- There's no way anyone can guarantee the memory reduction.
But, what we CAN guarantee is that customers are doing exactly the sorts of changes described above to achieve the kinds of results predicted in this example.
CPU: Compression, Sharing, and virtual provisioning have a dramatic effect on the CPU cycles we need. If we just follow the math from our previous examples, the cost of backup is already included in what Delphix does(but we'll use 1% to be totally safe). The cost of refresh with our validated sync is almost zero (but we'll use 1% to be totally safe). That means to accomplish the same work, the CPU cycles you'd need with Delphix will be around 1.45 CPU-Hours or less than 8% as much time.
The stuff of Science Fiction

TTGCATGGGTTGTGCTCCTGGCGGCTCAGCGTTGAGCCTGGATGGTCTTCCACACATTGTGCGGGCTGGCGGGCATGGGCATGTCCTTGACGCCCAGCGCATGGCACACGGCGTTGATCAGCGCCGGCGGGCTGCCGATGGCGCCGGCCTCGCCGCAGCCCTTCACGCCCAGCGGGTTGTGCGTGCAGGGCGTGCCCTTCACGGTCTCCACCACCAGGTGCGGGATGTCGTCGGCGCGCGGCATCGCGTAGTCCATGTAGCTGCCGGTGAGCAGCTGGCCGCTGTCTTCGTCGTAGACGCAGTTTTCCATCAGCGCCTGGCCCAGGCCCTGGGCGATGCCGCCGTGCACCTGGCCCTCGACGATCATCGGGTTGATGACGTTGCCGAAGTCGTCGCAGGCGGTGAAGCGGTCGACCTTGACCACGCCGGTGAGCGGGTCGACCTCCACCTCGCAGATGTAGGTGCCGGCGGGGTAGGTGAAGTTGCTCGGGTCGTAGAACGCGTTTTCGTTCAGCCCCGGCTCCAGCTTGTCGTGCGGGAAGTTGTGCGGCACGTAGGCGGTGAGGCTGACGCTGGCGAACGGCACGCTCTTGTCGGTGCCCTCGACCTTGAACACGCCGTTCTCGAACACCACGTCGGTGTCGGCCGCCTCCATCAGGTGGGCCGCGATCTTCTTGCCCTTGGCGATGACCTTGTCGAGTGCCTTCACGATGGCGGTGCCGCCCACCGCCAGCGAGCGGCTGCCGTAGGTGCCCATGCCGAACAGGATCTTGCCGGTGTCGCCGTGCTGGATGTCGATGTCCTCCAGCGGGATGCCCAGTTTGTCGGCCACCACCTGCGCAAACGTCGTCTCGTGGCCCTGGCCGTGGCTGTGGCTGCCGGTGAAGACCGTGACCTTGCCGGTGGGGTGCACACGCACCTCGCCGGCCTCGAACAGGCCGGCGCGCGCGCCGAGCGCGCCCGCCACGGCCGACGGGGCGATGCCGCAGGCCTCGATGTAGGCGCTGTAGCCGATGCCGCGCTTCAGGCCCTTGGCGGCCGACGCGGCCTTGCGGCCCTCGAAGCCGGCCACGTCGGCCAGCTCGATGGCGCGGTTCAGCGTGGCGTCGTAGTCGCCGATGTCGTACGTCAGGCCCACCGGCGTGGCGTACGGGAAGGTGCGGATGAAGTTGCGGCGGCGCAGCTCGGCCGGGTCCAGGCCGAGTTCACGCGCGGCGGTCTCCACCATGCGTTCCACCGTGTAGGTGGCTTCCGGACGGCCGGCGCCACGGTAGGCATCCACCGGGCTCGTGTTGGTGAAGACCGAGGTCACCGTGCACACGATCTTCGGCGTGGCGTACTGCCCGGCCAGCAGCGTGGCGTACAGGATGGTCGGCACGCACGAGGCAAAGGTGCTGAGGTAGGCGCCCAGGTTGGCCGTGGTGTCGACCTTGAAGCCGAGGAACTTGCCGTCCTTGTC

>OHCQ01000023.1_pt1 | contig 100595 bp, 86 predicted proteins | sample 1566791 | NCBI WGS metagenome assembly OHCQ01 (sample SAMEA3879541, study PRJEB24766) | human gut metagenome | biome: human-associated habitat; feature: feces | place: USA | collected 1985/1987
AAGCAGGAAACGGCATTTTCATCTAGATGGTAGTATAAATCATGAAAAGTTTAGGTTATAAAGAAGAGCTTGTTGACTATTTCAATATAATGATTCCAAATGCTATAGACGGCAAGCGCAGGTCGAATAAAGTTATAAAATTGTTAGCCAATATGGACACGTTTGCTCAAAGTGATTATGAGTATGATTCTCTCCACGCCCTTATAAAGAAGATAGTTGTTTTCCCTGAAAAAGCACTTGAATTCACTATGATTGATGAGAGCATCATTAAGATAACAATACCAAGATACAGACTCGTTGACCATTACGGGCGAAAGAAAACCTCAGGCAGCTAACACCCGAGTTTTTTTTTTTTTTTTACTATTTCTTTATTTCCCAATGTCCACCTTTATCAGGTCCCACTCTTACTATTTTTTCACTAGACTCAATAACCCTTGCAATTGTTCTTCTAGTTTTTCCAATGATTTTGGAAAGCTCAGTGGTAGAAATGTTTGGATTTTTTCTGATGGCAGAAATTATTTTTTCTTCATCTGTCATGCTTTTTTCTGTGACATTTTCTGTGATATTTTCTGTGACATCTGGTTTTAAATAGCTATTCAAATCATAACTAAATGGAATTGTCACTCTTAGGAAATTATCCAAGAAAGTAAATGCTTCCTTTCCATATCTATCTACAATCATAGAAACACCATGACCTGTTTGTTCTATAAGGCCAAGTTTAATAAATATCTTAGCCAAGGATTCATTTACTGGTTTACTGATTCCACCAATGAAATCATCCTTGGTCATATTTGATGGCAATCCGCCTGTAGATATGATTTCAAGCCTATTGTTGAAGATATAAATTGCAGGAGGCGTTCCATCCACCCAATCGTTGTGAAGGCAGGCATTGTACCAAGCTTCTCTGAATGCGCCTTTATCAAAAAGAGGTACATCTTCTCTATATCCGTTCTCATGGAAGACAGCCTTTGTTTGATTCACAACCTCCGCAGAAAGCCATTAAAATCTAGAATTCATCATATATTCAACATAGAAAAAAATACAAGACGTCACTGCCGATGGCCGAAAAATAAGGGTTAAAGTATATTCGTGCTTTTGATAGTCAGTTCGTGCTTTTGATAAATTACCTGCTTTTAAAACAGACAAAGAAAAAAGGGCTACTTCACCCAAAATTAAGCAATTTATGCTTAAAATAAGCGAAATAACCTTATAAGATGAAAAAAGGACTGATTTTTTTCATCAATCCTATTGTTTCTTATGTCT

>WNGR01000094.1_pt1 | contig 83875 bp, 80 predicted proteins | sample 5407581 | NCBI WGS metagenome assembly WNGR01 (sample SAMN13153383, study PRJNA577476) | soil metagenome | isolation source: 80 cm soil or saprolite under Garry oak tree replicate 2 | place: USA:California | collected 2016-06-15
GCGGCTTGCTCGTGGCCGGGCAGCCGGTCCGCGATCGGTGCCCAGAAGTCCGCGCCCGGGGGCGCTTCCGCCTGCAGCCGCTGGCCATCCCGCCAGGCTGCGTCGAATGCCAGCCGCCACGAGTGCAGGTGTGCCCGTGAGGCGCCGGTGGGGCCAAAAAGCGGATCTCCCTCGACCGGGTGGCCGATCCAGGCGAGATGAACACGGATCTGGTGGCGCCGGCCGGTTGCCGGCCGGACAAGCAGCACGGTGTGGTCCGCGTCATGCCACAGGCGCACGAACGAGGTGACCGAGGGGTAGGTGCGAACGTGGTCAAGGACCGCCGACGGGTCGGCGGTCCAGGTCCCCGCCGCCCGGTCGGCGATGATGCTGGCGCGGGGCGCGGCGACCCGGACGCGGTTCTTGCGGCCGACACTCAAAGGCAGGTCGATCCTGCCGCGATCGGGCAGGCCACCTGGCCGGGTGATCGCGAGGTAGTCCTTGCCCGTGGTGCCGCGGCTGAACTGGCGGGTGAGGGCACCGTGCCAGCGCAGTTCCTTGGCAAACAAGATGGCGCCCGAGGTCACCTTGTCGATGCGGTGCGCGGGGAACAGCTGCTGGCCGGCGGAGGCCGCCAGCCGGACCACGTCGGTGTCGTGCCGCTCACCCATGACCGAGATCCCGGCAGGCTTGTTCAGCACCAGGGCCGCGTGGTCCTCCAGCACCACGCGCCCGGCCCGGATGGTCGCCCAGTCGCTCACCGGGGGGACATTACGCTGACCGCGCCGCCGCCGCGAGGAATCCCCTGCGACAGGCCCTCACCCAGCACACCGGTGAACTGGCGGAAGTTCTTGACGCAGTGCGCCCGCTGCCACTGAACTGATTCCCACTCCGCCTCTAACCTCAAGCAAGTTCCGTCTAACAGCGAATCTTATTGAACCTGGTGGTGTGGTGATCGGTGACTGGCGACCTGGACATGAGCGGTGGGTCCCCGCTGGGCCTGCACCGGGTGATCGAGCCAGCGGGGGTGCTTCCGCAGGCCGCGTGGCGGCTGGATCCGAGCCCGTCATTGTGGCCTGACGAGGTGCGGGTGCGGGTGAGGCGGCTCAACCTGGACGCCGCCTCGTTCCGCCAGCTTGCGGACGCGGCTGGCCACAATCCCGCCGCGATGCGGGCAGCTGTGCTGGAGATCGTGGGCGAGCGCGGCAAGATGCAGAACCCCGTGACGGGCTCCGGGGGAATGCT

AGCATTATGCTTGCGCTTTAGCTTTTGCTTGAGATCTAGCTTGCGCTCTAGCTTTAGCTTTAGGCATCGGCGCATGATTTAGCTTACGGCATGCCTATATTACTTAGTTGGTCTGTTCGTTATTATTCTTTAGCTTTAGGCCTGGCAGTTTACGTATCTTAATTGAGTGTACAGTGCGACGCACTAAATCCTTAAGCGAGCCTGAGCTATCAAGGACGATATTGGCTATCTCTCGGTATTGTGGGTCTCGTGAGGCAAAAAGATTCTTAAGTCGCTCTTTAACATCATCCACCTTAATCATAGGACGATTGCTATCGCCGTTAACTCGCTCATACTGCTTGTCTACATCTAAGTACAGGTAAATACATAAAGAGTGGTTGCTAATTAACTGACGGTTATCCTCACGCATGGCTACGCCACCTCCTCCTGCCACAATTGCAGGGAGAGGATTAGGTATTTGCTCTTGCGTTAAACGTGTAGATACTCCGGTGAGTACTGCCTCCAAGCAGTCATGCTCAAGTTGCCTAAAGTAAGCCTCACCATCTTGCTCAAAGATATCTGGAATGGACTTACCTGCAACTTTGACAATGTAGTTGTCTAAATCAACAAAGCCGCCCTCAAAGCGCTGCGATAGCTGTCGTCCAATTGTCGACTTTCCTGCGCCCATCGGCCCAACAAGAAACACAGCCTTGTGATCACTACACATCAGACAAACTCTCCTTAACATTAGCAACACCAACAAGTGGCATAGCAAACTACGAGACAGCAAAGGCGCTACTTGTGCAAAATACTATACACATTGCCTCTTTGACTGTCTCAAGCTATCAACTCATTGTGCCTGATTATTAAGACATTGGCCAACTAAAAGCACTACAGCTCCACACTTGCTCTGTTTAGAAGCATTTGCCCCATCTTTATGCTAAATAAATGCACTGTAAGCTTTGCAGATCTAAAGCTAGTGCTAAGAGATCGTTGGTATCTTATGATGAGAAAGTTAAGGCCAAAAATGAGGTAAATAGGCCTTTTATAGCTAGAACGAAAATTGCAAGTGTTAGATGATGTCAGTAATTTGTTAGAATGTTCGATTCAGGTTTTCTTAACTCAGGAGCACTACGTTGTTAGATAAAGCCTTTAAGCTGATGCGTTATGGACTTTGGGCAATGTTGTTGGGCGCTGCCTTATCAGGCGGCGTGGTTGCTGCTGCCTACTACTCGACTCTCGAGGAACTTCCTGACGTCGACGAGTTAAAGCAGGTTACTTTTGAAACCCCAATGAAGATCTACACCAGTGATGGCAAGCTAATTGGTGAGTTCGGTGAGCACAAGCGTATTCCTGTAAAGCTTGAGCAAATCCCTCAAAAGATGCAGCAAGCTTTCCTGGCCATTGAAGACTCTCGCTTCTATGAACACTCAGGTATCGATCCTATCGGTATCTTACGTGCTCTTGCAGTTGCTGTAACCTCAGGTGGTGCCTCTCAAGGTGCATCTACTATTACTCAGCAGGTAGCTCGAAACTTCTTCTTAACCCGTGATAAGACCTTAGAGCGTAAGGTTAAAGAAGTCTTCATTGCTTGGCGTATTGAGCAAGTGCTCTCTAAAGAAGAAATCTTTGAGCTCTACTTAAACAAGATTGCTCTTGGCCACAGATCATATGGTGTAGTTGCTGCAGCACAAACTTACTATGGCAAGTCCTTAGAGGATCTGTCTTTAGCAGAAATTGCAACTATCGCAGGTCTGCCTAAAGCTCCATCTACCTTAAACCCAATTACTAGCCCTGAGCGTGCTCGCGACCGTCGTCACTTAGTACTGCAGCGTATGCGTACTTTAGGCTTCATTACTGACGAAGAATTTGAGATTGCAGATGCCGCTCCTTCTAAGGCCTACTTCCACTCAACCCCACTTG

Delphix gives you power over your data in ways that are simply hard to believe, and would have been impossible just a few years ago. Delphix is data anti-gravity, giving you the power to accomplish the same work with 1/10 the storage. Delphix is likefaster than light travel, letting you accomplish the same workload over your network in about 1/10 the bits transmitted. Delphix shrinks the horizon of your information black hole, letting you accomplish the same workload with 1/2 the memory. And finally, Delphix is like a quantum computer, letting you solve the same problem with 1/10th the cycles.